Although winter may be coming to an end, freezing temperatures are still predicted and Dan Everton from our Aquatics Superstore recommends using ice prevention products to safeguard your pond.
Although gardening activity in February may not be so frenetic as during the summer months, there's still plenty to be done and Spring is just around the corner. Nathan James Dodd suggests the jobs you should be tackling in the garden this month.
You may have taken a break from gardening over recent weeks but in February its definitely time to get back outside.
If we do have snow, don't let it remain on trees or shrubs as the weight might break delicate or weak branches and stems. Brush or shake it off and bank up soil around the shrubs to add a little extra strength. Check any stakes and ties for any winter damage or slippage.
When the ground isn’t frozen, plant bare rooted hedges and trees, shrubs and roses. Soak before planting and sprinkle mycorrhizal fungi over the roots to encourage a really effective root system. Follow up with a mulch to assist moisture retention.
If you haven't done so already, clean out and tidy up the greenhouse. Use a soap and water or a sterilizing liquid. Seed trays and pots should also be cleaned thoroughly.
Don't tread over your vegetable plot if it's too wet, but you can use a plank to stand on in order not to compact the soil. Spread organic matter so that worms can work it into the earth and dig in any green manure, don't let it go to seed.
Prune summer flowering clematis to the lowest pair of strong buds. This will encourage bushy growth and prevent it from becoming top heavy with a bare base. Also prune dogwoods hard for new growth and the best colour next winter, willows, elders and lavatera can receive the same treatment.
Mop-headed hydrangeas flower on the previous year's wood, only old wood should be thinned out by a third to encourage vigorous new stems and remove dead, diseased and damaged stems.
Prune autumn fruiting raspberries close to the ground. Summer fruiting raspberries, blackberries an loganberries will have formed new canes last season, so make sure these are tied onto supports and cut old canes out completely.
If you have left the skeletons of last year’s perennials in the ground, now is the time to cut them down close to the crown of the plant before any new shoots appear.
Clear the space around plants, picking out any weeds and mulch with about 2 - 3 ins of organic matter. Mulching will seal in moisture, warm up the soil, and, when worms work it in, feed the soil with goodness. Do not mulch over weeds and any that take their chance can easily be removed.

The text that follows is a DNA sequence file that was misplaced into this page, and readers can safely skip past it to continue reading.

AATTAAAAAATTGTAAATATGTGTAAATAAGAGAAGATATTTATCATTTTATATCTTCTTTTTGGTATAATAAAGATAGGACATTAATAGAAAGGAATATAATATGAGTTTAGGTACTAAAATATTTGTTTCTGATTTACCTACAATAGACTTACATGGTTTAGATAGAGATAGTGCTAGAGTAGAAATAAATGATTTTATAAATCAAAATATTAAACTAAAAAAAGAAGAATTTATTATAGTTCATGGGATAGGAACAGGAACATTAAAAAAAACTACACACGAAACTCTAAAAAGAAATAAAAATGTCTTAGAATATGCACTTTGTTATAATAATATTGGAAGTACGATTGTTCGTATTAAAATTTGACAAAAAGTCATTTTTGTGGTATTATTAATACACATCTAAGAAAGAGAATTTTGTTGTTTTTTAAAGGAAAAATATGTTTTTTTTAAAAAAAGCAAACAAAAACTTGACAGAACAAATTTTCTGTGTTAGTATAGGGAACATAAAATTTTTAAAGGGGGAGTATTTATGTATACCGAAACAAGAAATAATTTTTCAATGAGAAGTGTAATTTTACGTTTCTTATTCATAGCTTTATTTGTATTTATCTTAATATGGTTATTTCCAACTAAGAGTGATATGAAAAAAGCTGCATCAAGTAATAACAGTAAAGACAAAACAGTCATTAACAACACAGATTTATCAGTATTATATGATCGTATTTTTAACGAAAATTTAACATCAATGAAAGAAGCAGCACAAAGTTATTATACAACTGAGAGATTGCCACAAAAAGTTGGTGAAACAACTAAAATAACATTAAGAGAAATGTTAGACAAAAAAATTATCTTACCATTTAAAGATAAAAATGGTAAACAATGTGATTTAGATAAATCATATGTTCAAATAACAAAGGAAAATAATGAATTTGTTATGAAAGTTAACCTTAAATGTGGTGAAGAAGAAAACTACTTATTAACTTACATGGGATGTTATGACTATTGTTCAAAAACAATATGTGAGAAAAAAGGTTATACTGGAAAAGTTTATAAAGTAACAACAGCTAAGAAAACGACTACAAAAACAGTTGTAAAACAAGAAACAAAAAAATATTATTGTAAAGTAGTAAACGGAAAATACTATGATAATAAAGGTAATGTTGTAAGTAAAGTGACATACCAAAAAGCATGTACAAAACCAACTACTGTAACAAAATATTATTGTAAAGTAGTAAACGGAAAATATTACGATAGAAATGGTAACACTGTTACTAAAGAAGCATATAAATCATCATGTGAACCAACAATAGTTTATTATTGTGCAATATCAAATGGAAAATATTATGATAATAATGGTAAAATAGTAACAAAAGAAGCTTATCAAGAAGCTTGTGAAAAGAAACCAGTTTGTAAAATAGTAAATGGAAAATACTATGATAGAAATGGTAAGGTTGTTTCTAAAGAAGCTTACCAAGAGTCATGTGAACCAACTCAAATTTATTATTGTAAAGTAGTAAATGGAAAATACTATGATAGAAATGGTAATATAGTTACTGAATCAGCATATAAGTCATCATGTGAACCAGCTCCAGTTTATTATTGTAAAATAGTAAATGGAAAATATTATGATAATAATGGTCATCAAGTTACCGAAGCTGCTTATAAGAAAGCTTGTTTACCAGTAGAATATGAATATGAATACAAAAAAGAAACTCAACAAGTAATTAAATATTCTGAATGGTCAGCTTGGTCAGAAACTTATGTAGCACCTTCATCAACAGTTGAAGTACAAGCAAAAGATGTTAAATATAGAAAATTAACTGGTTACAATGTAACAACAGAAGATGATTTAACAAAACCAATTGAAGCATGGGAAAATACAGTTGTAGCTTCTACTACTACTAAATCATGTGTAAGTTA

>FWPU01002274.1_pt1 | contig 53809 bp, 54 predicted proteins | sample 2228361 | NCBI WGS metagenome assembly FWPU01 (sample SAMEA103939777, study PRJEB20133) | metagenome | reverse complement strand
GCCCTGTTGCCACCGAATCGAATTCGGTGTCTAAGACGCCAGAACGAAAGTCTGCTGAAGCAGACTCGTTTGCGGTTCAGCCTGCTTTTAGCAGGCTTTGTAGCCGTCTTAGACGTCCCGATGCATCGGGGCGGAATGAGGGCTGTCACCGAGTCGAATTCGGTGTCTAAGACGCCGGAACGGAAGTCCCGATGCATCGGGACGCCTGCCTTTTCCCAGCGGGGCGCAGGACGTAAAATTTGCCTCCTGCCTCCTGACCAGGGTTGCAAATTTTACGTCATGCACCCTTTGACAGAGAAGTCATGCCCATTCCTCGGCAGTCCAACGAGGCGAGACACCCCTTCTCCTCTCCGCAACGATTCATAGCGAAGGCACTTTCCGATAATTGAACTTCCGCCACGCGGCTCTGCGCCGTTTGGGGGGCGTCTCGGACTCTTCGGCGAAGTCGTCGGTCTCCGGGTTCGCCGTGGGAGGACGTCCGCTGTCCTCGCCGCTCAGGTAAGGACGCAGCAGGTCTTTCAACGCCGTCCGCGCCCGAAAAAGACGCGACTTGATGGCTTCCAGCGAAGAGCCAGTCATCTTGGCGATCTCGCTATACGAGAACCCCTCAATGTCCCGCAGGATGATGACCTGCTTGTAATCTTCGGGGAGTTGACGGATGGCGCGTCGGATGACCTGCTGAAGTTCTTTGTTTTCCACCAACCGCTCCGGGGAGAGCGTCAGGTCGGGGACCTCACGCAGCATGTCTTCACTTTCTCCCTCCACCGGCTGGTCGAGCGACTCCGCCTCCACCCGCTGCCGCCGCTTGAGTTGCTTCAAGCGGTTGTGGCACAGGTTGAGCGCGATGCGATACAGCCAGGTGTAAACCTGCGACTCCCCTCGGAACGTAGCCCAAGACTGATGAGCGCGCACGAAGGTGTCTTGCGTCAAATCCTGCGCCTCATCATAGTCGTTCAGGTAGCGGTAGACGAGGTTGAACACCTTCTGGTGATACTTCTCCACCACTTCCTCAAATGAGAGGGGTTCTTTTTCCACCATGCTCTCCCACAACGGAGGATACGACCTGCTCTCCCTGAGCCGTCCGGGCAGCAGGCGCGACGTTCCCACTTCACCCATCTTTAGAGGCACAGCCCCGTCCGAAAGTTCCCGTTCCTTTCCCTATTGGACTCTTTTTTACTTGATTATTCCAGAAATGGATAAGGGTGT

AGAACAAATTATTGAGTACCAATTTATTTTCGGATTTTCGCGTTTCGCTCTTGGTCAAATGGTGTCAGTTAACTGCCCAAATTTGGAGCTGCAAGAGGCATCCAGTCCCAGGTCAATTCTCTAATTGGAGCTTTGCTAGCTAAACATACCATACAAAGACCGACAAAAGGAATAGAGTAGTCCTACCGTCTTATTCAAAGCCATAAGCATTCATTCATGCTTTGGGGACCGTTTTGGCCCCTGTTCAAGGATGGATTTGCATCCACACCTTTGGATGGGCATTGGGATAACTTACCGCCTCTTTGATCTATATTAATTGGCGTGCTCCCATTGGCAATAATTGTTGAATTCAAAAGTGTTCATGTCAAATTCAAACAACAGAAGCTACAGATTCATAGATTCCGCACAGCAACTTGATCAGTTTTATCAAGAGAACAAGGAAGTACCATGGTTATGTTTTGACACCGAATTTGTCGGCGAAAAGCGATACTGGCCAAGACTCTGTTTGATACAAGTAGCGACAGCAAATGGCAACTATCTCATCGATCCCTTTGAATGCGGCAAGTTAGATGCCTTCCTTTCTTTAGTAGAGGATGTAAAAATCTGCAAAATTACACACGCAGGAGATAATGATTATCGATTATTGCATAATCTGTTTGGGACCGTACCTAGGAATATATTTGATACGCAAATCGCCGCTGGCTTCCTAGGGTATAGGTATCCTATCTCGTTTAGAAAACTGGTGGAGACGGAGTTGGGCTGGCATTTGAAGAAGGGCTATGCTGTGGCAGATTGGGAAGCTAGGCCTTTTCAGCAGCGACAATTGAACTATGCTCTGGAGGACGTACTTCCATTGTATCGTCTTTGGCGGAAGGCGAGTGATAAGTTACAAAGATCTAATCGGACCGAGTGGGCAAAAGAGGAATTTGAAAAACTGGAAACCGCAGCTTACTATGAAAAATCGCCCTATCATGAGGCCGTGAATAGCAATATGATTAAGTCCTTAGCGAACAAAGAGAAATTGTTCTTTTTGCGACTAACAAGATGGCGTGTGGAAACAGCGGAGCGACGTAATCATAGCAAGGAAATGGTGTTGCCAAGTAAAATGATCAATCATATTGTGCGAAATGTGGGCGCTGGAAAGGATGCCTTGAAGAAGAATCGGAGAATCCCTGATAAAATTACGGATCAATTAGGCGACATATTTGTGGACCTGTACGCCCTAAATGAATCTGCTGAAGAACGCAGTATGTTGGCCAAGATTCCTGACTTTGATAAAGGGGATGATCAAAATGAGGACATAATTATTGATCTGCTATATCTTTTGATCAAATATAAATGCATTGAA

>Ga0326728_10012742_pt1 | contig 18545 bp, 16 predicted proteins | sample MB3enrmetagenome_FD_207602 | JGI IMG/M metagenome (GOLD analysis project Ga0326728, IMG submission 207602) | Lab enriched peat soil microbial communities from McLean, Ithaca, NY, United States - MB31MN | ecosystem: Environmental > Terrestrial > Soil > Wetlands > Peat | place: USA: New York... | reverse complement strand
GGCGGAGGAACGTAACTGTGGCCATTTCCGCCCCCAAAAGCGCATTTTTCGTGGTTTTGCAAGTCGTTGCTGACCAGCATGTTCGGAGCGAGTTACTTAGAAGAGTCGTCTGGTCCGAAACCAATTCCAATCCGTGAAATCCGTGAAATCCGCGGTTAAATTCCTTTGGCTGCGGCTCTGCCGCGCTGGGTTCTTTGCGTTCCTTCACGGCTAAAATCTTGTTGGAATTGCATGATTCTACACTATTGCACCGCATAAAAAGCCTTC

Clear away weeds from hedges and lay a compost mulch with a dusting of general fertilizer, brush of snow before any damage is done to the shape. If the hedge is more informal, cut out dead or old branches to encourage new growth and improve shape.
It's worth inspecting variegated plants and ornamental trees to see if there is any reversion, prune out the offending stems, this won't cure the problem but will keep it under control.
Buy seed potatoes for next year's crop and start chitting in egg boxes. If left in the light at about 50F each tuber should produce three – four strong shoots. What you don't need are lanky pale shoots that are produced in a dark, warm environment.
Instead of complaining about the lack of colour currently in the garden, order this year's seeds and plants from those colourful catalogues and websites that promise so much. With good weather and hard work the produce so well photographed can be yours.
Towards the end of the month warm up the soil with either cloches or polythene. It will be then be welcoming for planting out seedlings. Slower growing hardy annuals and perennials can be started off on a window sill or in an unheated greenhouse, and sow summer bedding such as petunias, geraniums and verbena in a propagator to be planted out In May.
Treat hedges like old friends and give them some attention. Clear away any weeds and a lay down a compost mulch every year with a dusting of good general fertilizer. Regular trimming will keep them neat and also encourage compact growth. Make sure there is a camber or 'batter' on each side of the top that allows light in and deflects rain and enables snow to be more easily brushed off before any damage is done to the shape. If the hedge is more informal, cut out dead or old branches to encourage new growth and improve shape.
Remove any damaged or old stems from roses and any stems that are congesting the middle of the bush. On hybrid roses cut back stems to about four buds, on floribundas not quite so hard. For climbers, prune back side shoots to two buds. Always use using sloping cuts with a sharp pair of secateurs.
Sow summer bedding such as petunias, geraniums and verbena in a propagator to be planted out In May.
For information on how to keep your pond in top condition read our February Pond Maintenance blog.
Create a Halloween party in your house or garden with ideas and suggestions from David Coton that will keep your children and neighbours thrilled and spooked on the 31st October.
Looking for some advice on how to decorate your garden for halloween? David Coton has some great ideas to help you create a horror themed garden to scare your neighbours and any trick & treaters who come to your door.
Used originally to frighten away evil spirits, now placed near the front door to deter trick or treaters, carved pumpkins have been part of Halloween for a very long time. Here Martyn Loach explains the process of creating the scariest pumpkin in your street.
To grow the biggest, scariest pumpkin in time for Halloween isn't easy as they take some time to mature and prefer a warm climate. To have the best chance of success Martyn Loach recommends sowing seed indoors during April and then planting out in late May or June.